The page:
One day an old man passed away in the next street. As is common with Chinese custom the coffin was brought home. The family had a temporary canvas shelter built at the side of the house (it was a corner house) and the coffin and an altar were placed at the front end. Anyone was welcome to come in and pay their respect to the deceased. This was done by lighting an incense and saying a prayer at the altar. After that they could sit on one of the many tables and food and drinks will be served. I cannot remember how many days the coffin was kept there but the “open house” funeral preparations went on throughout the night. One night a group of men from the kampong at the back of our estate came into this house, paid their respects and sat down on the table. When the host asked if they’d like some refreshments, they requested a set of mah-jong. She obliged and brought them the mah-jong set. They played mah-jong till quite late. She came to my home and spoke to my mother about the guys from the kampong, afraid that they were gangsters who could cause trouble. My mother then went to her house and saw the kampong lads who called out to her “Ah Sor” (“aunty” in Hokkien) as they knew her. My mother then reassured the lady that they were not trouble makers from the kampong, just young men enjoying a game of mah-jong. She was relieved to hear that. Of course, the night ended with no incident.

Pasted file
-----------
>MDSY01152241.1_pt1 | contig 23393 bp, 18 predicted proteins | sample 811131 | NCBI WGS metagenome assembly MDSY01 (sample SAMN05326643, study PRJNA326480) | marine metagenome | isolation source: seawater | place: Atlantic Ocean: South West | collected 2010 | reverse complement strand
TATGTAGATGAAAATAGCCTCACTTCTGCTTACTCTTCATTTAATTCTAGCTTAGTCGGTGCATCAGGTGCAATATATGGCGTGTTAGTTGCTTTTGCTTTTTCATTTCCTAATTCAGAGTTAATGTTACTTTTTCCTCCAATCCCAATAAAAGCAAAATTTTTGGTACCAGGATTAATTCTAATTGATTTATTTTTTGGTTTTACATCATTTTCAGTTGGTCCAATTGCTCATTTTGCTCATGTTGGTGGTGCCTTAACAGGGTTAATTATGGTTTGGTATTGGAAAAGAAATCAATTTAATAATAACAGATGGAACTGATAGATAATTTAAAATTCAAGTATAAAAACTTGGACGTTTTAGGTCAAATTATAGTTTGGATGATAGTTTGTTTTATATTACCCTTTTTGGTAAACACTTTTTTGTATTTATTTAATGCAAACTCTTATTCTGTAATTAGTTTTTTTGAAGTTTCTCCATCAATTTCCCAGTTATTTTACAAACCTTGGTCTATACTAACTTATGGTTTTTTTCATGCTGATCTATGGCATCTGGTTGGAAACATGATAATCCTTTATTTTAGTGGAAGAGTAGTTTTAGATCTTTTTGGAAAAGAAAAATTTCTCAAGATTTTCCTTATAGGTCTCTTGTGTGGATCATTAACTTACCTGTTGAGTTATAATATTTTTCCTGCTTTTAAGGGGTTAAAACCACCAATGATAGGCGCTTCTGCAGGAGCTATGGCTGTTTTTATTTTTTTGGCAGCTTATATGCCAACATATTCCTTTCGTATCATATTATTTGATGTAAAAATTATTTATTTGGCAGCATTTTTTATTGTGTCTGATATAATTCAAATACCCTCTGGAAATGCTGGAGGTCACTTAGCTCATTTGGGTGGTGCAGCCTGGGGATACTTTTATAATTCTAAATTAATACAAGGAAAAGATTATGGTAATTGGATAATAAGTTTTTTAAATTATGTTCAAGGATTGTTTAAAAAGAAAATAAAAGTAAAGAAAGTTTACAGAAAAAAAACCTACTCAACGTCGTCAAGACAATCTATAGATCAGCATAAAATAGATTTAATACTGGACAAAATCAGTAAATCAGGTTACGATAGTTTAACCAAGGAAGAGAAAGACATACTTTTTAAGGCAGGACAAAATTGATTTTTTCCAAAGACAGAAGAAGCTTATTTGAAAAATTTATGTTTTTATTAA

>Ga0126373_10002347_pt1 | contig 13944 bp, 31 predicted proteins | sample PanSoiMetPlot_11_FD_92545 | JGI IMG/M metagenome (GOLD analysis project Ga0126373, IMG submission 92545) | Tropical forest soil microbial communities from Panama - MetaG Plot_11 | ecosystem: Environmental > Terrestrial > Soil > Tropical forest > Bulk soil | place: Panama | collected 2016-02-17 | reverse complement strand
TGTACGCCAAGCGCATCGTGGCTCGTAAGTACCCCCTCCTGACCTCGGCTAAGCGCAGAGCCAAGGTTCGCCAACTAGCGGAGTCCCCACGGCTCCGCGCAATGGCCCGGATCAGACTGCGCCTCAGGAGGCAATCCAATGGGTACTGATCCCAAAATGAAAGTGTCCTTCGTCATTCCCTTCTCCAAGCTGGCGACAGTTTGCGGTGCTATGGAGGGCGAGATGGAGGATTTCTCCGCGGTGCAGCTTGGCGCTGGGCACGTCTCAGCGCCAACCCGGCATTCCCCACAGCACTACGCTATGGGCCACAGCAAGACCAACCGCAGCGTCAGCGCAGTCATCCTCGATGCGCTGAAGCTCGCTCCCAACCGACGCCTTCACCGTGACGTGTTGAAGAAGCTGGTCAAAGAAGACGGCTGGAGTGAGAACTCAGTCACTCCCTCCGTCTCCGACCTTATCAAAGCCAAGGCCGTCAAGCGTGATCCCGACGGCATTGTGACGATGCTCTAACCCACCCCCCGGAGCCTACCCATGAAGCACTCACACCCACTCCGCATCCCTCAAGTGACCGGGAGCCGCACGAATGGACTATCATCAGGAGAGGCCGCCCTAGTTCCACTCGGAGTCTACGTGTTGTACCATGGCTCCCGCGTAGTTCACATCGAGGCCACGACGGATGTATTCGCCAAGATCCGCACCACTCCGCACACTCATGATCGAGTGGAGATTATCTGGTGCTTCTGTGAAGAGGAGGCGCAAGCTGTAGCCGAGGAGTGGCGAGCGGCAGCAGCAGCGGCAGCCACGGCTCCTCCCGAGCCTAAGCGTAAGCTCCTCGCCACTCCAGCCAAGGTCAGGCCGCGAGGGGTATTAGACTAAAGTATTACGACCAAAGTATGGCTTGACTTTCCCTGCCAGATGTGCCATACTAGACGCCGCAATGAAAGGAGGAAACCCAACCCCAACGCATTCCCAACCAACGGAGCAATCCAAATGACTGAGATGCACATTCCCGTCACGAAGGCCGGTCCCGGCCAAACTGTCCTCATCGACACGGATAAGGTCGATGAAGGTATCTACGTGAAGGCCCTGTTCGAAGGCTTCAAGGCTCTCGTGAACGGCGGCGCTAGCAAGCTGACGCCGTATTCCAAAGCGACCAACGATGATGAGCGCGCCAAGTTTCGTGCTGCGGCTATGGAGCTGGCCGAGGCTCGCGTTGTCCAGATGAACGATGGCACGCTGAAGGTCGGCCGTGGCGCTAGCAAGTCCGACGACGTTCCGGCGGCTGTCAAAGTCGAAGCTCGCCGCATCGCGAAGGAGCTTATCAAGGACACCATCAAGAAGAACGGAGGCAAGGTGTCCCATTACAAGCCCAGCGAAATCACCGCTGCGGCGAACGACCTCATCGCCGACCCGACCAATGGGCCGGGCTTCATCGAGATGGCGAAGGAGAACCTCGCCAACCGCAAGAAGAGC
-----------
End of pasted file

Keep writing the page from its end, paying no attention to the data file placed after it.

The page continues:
The funeral incident illustrates a fairly common attitude of the estate residents towards the village lads. Village or kampong people were sometimes stereotyped as either gangsters or potential trouble makers, uncouth and prone to anti-social behaviour. Admittedly, many kampong men often punctuated their sentences with excessive expletives that sounded more threatening than is the actual case.
I have made many trips to the kampong at the back of our estate for fishing trips (to Asia and Cathay fishing ponds, for example) and to buy groceries from the local shop. It was just behind Jalan Lanjut and Jalan Mengkudu, not far from Lorong Kinchir. My neighbours and I have fished in their muddy streams for cat fish and once a group of us joined some of the kampong boys to smoke out a bee hive on a tree. I have worked in a provision shop run by the villagers, ate communal lunch with them and got to know some of them quite well. Thankfully I never had any trouble with the village lads. The most terrifying experience I had was being nearly attacked by a flock of aggressive red nose geese (“hor ark”). The pigs usually ignored me, preferring to lie in their muddy haven while the chickens and ducks were too timid to be a threat. Stories of gangsters and secret societies in the villages have in part contributed to the negative stereotyping of villagers. The snobbishness of some of the estate residents was another contributing factor. How often have I heard derogatory references made to villagers (e.g. “sum par loh”), such attitudes born of deeply ingrained prejudices.
Singaporeans are now better educated and have more comfortable lifestyles. I do not know if the society is more egalitarian or whether such prejudices still prevail given that the kampong environment is vanishing.
1) Days of black and white TV
2) Rediffusion and Big Fool Lee
3) Chun Chew’s article about gangsters in his school days
Ideas@Work: Tapping Employee Ideas for higher Productivity - My book on Staff Suggestions Systems Ideas@Work: Tapping Employee Ideas for Higher Productivity (165 pages, 6” x 9”, perfect bound) is now available in Sin...